Feel like your EHR system is a sputtering old jalopy? There’s a 50/50 chance it’s a high-performance machine you haven’t fully optimized. Many practices think they need to ditch their old systems to solve their EHR problems, but they may well have a “Ferrari sitting on blocks,” says MGMA presenter Taraq Mazher. If you determine you’re better off staying with your current EHR system, here are the first steps to a tune up.
1. Get broad input from all of the people who work in your practice. Usually there are one or two squeaky wheels who can’t wait to catalog everything that’s wrong with the EHR. What this small sample says may be the truth, but it’s only a sliver of the truth. To get a full, true picture, you need input from everyone in multiple roles—clinicians, back office, front office—about what’s working well and what’s going wrong. Mazher and co-presenter Michelle Holmes suggest you use a survey to gather data about each user’s experience. You can find sample questions for each phase of EHR use/implementation here.
2. Form a steering committee. Here’s what happens at many practices. One clinician is unhappy and wants “just one little change.” He goes to the IT guy one-on-one and gets it done. Too many non-centralized, one-shot changes and you end up with an EHR held together with wire and duct tape that no one can navigate well. It’s been “customized” for everyone and therefore works for no one. To optimize your EHR, you must set up an organizational structure that gets input from everyone, but implements changes only if they make sense for everyone.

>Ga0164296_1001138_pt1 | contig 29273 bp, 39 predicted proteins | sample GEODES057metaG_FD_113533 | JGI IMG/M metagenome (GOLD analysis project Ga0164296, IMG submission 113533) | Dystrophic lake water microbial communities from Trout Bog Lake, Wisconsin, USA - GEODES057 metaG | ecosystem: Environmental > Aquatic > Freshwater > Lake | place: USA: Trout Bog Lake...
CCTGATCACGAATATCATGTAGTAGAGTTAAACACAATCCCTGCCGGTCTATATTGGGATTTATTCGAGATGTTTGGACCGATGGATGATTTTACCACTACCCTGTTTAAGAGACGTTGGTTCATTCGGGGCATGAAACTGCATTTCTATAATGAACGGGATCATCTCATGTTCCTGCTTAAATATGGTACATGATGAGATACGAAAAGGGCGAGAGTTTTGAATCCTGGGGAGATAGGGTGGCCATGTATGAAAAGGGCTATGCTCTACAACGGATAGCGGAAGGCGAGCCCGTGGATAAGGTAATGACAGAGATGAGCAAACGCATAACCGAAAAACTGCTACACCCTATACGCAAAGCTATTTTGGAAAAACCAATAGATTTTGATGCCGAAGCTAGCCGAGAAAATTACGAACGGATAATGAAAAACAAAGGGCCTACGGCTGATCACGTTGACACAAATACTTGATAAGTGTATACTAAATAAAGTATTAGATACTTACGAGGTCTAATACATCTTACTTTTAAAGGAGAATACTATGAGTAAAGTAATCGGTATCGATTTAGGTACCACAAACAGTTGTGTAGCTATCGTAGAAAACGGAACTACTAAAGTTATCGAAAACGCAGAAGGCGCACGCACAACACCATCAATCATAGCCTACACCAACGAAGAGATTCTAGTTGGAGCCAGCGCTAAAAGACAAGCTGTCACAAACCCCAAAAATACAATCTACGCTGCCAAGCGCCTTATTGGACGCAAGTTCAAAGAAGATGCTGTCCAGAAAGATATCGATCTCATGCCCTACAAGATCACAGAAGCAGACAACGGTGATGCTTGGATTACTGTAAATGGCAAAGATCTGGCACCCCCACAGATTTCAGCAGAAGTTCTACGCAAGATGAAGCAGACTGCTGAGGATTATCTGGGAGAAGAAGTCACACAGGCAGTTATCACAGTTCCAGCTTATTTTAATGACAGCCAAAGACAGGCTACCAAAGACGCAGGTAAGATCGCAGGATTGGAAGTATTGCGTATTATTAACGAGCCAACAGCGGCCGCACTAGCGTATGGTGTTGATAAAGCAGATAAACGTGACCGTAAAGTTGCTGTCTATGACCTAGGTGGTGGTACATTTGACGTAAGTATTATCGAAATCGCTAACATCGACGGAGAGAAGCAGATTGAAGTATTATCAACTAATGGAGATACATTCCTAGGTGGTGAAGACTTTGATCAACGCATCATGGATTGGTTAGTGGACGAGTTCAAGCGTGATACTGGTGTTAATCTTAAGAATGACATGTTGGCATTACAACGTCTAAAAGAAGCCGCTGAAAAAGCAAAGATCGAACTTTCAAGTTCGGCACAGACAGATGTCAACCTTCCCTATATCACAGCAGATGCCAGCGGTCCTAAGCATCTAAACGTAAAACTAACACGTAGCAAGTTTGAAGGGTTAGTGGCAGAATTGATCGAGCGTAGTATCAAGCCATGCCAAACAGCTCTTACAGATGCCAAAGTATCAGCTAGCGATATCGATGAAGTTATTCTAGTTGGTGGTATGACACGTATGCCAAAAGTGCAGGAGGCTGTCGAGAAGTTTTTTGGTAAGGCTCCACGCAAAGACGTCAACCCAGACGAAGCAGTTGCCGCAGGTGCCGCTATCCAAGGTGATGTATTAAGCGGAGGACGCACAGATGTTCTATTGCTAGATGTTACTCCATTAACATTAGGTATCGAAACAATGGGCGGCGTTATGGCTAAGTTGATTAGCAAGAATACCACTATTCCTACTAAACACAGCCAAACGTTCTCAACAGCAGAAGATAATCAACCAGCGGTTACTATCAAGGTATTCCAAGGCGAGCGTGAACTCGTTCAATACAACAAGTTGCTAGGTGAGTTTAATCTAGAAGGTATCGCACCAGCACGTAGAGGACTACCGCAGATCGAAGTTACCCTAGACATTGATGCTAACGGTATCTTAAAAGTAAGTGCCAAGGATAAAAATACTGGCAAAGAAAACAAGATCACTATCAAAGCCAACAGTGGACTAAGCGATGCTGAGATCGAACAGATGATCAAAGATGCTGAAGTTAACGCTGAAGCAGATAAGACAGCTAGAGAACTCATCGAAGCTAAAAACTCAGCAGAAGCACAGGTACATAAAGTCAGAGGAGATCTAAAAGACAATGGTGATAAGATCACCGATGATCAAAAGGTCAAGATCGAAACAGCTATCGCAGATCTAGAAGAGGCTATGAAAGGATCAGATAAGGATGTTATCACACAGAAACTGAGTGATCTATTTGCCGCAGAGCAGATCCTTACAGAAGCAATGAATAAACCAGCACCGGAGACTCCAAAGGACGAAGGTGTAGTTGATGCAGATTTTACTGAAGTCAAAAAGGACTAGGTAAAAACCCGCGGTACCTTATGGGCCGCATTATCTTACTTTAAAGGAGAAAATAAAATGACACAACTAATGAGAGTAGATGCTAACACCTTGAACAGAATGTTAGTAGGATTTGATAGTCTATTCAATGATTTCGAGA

3. Find a physician champion. Your typical clinician would rather drop a bowling ball on his foot than think about EHR. But most practices have one physician who’s technically savvy and wants to think about it, says Holmes. Get that doctor on the steering committee so s/he can get input and cooperation from physician peers. Compensate the physician for time spent away from patients with proxy RVUs, Mazher suggests.
4. Break up your training into small chunks. Give each short training session a takeaway gem that immediately makes the user’s EHR experience easier. If your practice is on the larger side, consider easy-to-schedule repeats. Mazher has successfully offered the same 20-minute lunch-and-learn topic several times in one week, giving EHR users plenty of opportunities to pop in for a quick shot of training.
5. Over-communicate. Most practices find that their EHR users are frustrated because they never really learned how to use the system in the first place. Once it’s time to retain, use multiple channels to get your message across. Tailor your messages to different learning styles. For example, internal websites or emails help some people learn, but lots of physicians never look at that stuff. So supplement these materials with your lunch-and-learns and with paper flyers that you post in clinician areas.